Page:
Two bestselling authors first met in a televised Caltech debate on “the future of God,” one an articulate advocate for spirituality, the other a prominent physicist. This remarkable book is the product of that serendipitous encounter and the contentious - but respectful - clash of worldviews that grew along with their friendship.
In War of the Worldviews these two great thinkers battle over the cosmos, evolution and life, the human brain, and God, probing the fundamental questions that define the human experience.
How did the universe emerge?
What is the nature of time?
What is life?
Did Darwin go wrong?
What makes us human?
What is the connection between mind and brain?
Is God an illusion?
This extraordinary book will fascinate millions of readers of science and spirituality alike, as well as anyone who has ever asked themselves, What does it mean that I am alive?
From the Hardcover edition.
“We need a worldview grounded in science that does not deny the richness of human nature and the validity of modes of knowing other than the scientific. If we can bring our spirituality, the richness and wholesomeness of our basic human values, to bear upon the course of science in human society, then the different approaches of science and spirituality will contribute together to the betterment of humanity. This book points the way to such a collaborative endeavor.” (His Holiness the Dalai Lama)
"Deepak Chopra did an excellent job explaining why the all-embracing holistic quantum field suggests a dynamic, alive cosmos. This is an interesting and provocative book which will be read and talked about for a long time to come.” (Hans Peter Duerr, Director Emeritus, Max-Planck-Institute for Physics and Astrophysics)
"Bravo! This delightful book is bound to be the Gold Standard by which all other books on science/spirituality will be measured. Bold, refreshing, lucid, and insightful, this thoughtful collection of essays seeks to unveil the mysterious of our very existence. Is there a purpose to the universe? What is our true role in the cosmos? This book dares to ask some of the deepest, most profound questions about our very existence, and comes up with some surprising, even shocking answers." (Michio Kaku Prof. of Theoretical Physics, City Univ. of NY. Author of the New York Times best sellers Physics of the Future, and Physics of the Impossible.)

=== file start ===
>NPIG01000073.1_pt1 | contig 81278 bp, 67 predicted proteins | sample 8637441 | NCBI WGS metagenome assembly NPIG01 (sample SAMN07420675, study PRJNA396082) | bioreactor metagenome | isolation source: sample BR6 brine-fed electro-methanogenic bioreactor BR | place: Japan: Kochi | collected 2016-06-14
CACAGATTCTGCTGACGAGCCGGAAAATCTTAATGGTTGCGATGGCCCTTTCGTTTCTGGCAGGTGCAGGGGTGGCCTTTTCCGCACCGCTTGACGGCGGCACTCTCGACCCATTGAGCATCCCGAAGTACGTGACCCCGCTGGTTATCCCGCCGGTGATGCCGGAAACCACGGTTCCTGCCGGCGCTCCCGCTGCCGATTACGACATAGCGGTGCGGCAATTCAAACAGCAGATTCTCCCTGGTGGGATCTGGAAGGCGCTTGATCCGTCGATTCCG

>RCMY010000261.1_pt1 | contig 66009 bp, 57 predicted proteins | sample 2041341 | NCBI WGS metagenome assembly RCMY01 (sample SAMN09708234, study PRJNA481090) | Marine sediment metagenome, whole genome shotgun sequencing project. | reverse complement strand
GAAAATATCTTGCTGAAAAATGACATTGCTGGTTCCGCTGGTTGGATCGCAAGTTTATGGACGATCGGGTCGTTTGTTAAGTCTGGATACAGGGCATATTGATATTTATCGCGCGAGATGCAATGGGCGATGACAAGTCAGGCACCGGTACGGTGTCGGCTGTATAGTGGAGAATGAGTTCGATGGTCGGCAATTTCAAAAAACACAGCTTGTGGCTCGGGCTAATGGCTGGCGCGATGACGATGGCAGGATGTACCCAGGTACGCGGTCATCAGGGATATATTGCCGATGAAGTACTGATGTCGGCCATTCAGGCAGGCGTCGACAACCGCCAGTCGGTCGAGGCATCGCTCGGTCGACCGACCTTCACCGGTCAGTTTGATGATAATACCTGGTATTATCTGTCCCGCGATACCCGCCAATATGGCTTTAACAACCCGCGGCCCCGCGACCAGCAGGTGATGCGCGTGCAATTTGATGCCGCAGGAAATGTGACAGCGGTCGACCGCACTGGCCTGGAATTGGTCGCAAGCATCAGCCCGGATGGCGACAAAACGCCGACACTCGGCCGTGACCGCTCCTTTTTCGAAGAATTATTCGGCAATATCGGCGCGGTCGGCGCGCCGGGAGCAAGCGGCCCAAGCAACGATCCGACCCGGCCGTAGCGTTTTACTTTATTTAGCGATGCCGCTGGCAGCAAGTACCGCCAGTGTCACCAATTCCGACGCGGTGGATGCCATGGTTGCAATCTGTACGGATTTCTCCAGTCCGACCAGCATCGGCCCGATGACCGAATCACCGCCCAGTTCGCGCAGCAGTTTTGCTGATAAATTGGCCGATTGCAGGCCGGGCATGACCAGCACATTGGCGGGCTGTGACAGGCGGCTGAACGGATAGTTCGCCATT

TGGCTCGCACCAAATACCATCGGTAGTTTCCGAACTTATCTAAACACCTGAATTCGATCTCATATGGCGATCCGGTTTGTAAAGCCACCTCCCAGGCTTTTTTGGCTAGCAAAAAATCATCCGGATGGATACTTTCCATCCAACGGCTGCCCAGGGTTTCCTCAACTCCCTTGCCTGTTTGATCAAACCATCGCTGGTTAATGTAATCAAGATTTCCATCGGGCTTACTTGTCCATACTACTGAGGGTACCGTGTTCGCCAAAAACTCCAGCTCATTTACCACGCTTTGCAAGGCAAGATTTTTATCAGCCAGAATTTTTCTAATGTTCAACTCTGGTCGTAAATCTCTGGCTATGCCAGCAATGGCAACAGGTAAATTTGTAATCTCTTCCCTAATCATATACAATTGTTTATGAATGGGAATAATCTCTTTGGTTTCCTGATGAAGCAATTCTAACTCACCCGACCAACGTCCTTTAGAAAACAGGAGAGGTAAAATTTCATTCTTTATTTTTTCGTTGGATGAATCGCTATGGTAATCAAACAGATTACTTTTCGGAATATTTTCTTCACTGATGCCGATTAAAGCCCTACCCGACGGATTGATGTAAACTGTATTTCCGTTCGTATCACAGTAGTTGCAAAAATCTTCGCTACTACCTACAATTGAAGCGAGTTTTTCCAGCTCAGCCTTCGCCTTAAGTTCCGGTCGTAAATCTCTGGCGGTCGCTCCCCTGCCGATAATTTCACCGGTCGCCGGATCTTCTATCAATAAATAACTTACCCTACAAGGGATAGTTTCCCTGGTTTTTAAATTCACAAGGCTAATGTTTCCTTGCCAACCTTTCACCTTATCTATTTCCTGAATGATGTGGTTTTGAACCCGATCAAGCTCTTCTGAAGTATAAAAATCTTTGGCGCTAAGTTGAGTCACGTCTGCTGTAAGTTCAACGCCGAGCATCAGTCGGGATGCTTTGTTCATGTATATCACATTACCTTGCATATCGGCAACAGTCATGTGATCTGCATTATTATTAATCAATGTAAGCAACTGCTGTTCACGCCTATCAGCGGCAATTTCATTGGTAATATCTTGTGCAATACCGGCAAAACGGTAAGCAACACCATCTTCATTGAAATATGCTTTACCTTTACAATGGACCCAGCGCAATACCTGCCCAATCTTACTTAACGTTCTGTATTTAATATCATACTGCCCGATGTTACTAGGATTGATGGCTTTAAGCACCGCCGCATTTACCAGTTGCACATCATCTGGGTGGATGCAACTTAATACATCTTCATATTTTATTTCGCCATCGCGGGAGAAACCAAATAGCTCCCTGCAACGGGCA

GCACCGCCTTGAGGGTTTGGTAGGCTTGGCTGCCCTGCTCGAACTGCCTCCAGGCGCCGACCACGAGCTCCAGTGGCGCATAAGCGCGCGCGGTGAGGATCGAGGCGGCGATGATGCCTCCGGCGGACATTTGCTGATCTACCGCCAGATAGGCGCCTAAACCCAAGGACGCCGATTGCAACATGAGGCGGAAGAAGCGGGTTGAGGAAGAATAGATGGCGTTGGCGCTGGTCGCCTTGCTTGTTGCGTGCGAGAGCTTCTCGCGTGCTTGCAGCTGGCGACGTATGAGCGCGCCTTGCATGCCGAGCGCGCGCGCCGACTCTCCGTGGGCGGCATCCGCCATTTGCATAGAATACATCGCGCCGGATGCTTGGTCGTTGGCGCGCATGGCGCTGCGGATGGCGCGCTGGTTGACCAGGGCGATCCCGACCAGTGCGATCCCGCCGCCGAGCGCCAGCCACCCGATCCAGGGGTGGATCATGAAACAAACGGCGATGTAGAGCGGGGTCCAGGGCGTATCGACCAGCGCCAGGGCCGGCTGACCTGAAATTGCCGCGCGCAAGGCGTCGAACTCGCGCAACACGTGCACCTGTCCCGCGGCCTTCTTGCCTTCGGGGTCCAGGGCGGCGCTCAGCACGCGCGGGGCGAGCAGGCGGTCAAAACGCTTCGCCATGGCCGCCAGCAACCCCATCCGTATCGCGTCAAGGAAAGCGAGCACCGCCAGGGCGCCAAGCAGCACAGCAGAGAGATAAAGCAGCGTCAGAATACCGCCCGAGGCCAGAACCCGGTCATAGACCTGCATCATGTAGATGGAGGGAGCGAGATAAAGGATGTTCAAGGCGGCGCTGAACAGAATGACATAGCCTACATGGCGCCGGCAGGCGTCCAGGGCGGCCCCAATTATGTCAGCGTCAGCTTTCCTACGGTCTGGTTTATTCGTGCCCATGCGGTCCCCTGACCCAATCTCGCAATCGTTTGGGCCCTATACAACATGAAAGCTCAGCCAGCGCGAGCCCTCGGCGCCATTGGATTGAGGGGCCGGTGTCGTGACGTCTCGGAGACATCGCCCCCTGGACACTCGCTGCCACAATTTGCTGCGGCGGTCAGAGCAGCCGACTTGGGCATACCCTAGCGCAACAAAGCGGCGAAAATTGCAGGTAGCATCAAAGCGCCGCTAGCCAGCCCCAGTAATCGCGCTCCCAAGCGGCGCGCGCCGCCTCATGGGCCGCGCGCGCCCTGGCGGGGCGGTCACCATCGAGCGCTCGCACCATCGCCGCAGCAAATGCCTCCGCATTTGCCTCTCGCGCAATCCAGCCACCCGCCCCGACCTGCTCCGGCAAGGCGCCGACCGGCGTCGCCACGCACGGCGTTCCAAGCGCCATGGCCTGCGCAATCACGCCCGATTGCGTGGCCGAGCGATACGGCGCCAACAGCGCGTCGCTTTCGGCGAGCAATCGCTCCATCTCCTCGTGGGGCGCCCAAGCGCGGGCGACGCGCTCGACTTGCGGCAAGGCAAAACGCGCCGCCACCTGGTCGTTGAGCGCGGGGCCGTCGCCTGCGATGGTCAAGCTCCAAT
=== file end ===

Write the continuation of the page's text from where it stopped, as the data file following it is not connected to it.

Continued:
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Not what I expect- but that's a good thing!
Deepak Chopra actually made a good argument for consciousness preceding matter, using Quantum Theory as support. This was unexpected and very welcome to hear because I was assuming that Mlodinow was going to "wipe the floor" with Chopra.
In contrast, I thought that Leonard Mlodinow only had a few good moments. He spent most of his time decrying the notion of a deity, even though Chopra did the exact same thing in his argument. Even more damning was Mlodinow's insistence on experimental proof, except, conveniently, where we are technologically incapable of experimentation in regards to several key concepts in physics.In other words, throw this theory out, but keep this other one, even though neither can be proven and both are accepted by different parts of the scientific community. Overall, Mlodinow only supports a few of his points with evidence. The rest is conjecture.
When Chopra stated that religion has failed human civilization, and that spirituality requires one to embrace science.
Thought Chopra made an excellent argument, and supported it with sound scientific theories and experimental proof.
Thought Mlodinow could have been much better. One shining moment for him was the chapter about physical human brain function near the end of the book.
The NEW discussion about who we are and where we came from.
This book was much better than I expected it to be. I recommend it to anyone interested in science, spirituality, or both.